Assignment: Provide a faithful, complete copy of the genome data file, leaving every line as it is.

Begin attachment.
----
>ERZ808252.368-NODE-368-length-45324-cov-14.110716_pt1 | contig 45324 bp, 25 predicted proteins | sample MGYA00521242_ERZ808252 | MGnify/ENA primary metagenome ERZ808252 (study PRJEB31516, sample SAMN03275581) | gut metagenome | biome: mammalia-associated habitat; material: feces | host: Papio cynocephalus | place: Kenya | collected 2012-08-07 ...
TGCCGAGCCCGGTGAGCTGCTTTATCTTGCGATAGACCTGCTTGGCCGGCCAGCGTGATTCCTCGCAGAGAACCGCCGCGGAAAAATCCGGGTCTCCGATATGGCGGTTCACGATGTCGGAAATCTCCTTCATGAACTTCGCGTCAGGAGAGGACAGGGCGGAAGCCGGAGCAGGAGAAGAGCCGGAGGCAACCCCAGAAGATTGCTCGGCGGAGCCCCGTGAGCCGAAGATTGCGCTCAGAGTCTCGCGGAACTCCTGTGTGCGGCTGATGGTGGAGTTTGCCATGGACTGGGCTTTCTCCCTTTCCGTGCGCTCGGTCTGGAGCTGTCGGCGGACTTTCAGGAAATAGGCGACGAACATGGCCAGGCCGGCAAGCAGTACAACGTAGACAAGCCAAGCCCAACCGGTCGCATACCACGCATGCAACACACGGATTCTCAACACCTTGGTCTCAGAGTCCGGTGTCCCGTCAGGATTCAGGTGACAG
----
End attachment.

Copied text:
>ERZ808252.368-NODE-368-length-45324-cov-14.110716_pt1 | contig 45324 bp, 25 predicted proteins | sample MGYA00521242_ERZ808252 | MGnify/ENA primary metagenome ERZ808252 (study PRJEB31516, sample SAMN03275581) | gut metagenome | biome: mammalia-associated habitat; material: feces | host: Papio cynocephalus | place: Kenya | collected 2012-08-07 ...
TGCCGAGCCCGGTGAGCTGCTTTATCTTGCGATAGACCTGCTTGGCCGGCCAGCGTGATTCCTCGCAGAGAACCGCCGCGGAAAAATCCGGGTCTCCGATATGGCGGTTCACGATGTCGGAAATCTCCTTCATGAACTTCGCGTCAGGAGAGGACAGGGCGGAAGCCGGAGCAGGAGAAGAGCCGGAGGCAACCCCAGAAGATTGCTCGGCGGAGCCCCGTGAGCCGAAGATTGCGCTCAGAGTCTCGCGGAACTCCTGTGTGCGGCTGATGGTGGAGTTTGCCATGGACTGGGCTTTCTCCCTTTCCGTGCGCTCGGTCTGGAGCTGTCGGCGGACTTTCAGGAAATAGGCGACGAACATGGCCAGGCCGGCAAGCAGTACAACGTAGACAAGCCAAGCCCAACCGGTCGCATACCACGCATGCAACACACGGATTCTCAACACCTTGGTCTCAGAGTCCGGTGTCCCGTCAGGATTCAGGTGACAG